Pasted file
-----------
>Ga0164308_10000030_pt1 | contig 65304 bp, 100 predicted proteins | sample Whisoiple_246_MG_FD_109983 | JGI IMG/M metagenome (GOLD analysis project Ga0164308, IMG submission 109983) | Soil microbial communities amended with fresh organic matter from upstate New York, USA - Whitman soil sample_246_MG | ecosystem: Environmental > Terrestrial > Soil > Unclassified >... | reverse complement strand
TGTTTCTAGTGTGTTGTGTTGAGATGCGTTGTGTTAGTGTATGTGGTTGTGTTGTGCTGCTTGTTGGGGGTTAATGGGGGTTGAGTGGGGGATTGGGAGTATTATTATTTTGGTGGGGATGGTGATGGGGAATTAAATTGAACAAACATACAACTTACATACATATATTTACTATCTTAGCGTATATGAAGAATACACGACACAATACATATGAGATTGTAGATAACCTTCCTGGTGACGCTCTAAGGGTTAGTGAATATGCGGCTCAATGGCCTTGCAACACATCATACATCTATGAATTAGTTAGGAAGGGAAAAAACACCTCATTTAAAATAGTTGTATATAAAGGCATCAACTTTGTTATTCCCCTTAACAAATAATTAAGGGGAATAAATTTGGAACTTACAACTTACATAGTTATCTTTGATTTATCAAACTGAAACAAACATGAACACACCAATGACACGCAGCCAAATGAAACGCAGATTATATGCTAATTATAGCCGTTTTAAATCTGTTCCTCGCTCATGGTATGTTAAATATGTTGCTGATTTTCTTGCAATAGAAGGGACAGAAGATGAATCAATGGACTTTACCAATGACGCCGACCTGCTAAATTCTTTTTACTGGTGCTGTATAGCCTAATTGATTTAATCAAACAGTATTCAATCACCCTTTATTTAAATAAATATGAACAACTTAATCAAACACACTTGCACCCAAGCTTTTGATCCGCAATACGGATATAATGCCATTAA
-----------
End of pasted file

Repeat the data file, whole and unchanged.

>Ga0164308_10000030_pt1 | contig 65304 bp, 100 predicted proteins | sample Whisoiple_246_MG_FD_109983 | JGI IMG/M metagenome (GOLD analysis project Ga0164308, IMG submission 109983) | Soil microbial communities amended with fresh organic matter from upstate New York, USA - Whitman soil sample_246_MG | ecosystem: Environmental > Terrestrial > Soil > Unclassified >... | reverse complement strand
TGTTTCTAGTGTGTTGTGTTGAGATGCGTTGTGTTAGTGTATGTGGTTGTGTTGTGCTGCTTGTTGGGGGTTAATGGGGGTTGAGTGGGGGATTGGGAGTATTATTATTTTGGTGGGGATGGTGATGGGGAATTAAATTGAACAAACATACAACTTACATACATATATTTACTATCTTAGCGTATATGAAGAATACACGACACAATACATATGAGATTGTAGATAACCTTCCTGGTGACGCTCTAAGGGTTAGTGAATATGCGGCTCAATGGCCTTGCAACACATCATACATCTATGAATTAGTTAGGAAGGGAAAAAACACCTCATTTAAAATAGTTGTATATAAAGGCATCAACTTTGTTATTCCCCTTAACAAATAATTAAGGGGAATAAATTTGGAACTTACAACTTACATAGTTATCTTTGATTTATCAAACTGAAACAAACATGAACACACCAATGACACGCAGCCAAATGAAACGCAGATTATATGCTAATTATAGCCGTTTTAAATCTGTTCCTCGCTCATGGTATGTTAAATATGTTGCTGATTTTCTTGCAATAGAAGGGACAGAAGATGAATCAATGGACTTTACCAATGACGCCGACCTGCTAAATTCTTTTTACTGGTGCTGTATAGCCTAATTGATTTAATCAAACAGTATTCAATCACCCTTTATTTAAATAAATATGAACAACTTAATCAAACACACTTGCACCCAAGCTTTTGATCCGCAATACGGATATAATGCCATTAA